The Most Famous 'Ghost Light' Sightings In North America

People familiar with the theater may see the phrase "ghost light" and immediately think of the single bulb kept burning on an otherwise dark and empty stage. Said to keep the ghosts of a particular theater appeased, these lights are nevertheless an understood tradition.

Then there are the ghost lights found out in the world, away from the confines of a theater and its superstitions.

These ghost lights are said to appear in situations where they shouldn't exist, such as over bogs or swamps, and they may even move of their own accord. These shining orbs of light are also called "will o' the wisps," "spook lights," and "corpse candles" by believers who witness them. Like most supernatural phenomena, ghost lights remain an enigma to the scientific world but appear in legends all over the planet. From rail worker lanterns to actual ghosts to UFOs, the true purpose and identity of ghost lights are unknown.


  • The Gurdon Light Of Arkansas

    In Gurdon, AR, 75 miles south of Little Rock, a set of train tracks is the setting for a popular local ghost story. Visitors can park close to the tracks located near Interstate 30 and walk them for about 2 miles to reach the site of the area's famous ghost light.

    Supposedly the lantern of a rail worker who lost their life - and head - after falling on the train tracks, a whitish blue or orange light allegedly floats through the trees nearby. Others who have seen the ghost lights say they are the manifestation of another railroad worker who met his end fighting on the tracks. Either way, the ever-present lights are odd and seem to have no discernable source since the area is far from the cars driving on the interstate.

    However, some scientists point to piezoelectricity as a possible explanation for the mysterious light. Piezoelectricity is the creation of electricity or sparks when ceramics or crystals are manipulated a certain way. There may be a deposit of quartz beneath the tracks that is being compressed and creating the infamous Gurdon Lights that captivate locals and tourists alike.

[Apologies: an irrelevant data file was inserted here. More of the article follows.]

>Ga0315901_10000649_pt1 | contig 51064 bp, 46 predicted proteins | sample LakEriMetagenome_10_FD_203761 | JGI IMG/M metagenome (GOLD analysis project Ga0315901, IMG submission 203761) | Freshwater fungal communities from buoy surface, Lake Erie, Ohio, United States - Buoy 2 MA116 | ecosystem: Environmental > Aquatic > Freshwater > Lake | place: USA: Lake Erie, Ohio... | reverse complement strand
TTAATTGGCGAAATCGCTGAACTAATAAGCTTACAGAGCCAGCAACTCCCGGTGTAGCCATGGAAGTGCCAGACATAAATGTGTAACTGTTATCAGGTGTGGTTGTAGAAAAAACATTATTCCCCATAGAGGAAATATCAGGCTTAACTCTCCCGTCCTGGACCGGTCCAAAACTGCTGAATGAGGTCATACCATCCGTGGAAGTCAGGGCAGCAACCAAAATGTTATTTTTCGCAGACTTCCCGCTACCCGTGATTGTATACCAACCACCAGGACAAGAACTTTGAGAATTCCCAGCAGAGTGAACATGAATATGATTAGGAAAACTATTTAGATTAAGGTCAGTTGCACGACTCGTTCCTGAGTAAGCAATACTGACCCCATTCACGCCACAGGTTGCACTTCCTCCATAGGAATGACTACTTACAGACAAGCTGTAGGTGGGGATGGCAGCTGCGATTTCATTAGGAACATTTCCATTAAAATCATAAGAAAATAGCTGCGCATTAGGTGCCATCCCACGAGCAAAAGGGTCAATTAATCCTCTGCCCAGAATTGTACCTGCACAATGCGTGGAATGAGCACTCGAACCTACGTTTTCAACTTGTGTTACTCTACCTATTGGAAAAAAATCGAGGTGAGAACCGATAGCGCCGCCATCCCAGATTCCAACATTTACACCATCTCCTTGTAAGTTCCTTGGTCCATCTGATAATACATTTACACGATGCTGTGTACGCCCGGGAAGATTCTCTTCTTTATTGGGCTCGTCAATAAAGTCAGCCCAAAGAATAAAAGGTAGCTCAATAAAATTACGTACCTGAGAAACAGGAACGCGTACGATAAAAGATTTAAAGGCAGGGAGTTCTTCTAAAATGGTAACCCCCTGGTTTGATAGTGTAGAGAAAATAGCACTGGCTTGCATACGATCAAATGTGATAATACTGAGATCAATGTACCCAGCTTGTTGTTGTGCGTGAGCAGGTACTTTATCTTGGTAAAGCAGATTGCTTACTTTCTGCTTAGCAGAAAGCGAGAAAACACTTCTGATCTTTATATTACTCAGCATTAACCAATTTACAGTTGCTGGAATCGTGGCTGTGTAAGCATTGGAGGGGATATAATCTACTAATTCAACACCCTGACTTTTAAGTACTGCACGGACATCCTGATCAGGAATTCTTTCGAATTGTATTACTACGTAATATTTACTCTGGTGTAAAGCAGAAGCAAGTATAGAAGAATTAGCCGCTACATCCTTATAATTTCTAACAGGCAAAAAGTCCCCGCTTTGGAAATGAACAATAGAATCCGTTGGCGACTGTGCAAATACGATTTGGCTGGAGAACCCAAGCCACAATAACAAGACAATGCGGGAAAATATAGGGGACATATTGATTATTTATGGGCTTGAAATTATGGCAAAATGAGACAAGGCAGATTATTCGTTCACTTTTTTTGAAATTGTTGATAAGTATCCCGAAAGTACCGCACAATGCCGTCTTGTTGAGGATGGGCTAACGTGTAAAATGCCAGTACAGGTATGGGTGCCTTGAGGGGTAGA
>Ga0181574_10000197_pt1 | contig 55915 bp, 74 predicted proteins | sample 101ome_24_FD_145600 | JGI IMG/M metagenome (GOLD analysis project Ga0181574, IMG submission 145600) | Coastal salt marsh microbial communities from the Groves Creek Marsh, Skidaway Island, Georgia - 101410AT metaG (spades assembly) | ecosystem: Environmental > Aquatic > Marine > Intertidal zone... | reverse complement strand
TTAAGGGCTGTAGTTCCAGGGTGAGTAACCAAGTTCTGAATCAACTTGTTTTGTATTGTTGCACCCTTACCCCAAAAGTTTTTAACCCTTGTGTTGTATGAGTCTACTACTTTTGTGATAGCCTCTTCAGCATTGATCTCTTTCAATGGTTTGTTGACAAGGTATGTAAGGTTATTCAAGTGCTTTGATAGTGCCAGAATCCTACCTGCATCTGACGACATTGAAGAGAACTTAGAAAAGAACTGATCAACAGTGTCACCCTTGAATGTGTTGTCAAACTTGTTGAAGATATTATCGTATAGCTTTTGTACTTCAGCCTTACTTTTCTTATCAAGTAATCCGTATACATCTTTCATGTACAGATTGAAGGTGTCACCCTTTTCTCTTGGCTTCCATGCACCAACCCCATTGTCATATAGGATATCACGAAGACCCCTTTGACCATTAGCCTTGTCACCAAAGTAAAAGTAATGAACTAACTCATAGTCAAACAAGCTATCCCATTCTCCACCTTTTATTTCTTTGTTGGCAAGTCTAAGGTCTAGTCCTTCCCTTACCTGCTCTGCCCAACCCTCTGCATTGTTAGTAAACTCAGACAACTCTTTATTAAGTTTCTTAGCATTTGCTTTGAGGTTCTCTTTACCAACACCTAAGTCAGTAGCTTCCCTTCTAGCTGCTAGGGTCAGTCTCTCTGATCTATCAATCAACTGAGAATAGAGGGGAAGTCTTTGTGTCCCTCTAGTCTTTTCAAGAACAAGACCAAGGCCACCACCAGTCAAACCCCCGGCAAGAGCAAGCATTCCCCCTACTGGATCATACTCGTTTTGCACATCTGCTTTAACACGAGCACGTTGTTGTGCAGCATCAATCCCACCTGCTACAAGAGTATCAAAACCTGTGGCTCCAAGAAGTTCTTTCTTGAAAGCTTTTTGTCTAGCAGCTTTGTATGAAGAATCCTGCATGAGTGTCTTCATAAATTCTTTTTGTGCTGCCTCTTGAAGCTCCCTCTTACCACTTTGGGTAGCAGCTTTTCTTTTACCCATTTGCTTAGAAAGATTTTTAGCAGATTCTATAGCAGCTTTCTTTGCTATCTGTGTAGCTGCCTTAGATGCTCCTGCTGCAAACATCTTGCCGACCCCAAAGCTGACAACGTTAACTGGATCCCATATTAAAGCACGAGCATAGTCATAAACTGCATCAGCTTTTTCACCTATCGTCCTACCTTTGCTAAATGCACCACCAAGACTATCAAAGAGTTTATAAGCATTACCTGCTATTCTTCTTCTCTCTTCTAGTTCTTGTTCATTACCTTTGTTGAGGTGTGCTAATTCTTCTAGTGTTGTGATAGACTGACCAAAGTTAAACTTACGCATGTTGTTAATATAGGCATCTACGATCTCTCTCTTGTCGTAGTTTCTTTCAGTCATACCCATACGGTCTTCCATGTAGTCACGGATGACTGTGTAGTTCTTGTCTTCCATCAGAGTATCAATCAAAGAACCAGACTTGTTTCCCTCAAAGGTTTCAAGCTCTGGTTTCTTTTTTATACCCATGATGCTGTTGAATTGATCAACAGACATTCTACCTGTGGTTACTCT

• The Marfa Lights Of Texas

    The town of Marfa is located in the West Texas desert and is home to ghost lights that people describe as basketball-sized. These large lights come in an array of colors, including blue, yellow, red, and white. Since their first sighting in 1883, witnesses have described the lights as flickering, hovering, splitting into multiple orbs, floating, and speeding across an area known as Mitchell Flat outside of Marfa.

    Unlike the ghost lights of Gurdon, the Marfa Lights are rarely seen and don't coincide with any specific weather events that might explain their appearance. Research into their origin ruled out campfires, but physics students from the University of Texas at Dallas found that some of the lights were car headlights from the nearby US Highway 67. Less academic guesses include the lights being a mirage created by warm air sitting atop cooler air.

    Still others believe that phosphine and methane gases found in swamps are possibly igniting and creating the display. James Bunnel, a retired aerospace engineer, believes piezoelectricity is the source of the ghost lights. However, nothing has been proven or disproven as the impetus for the infamous lights.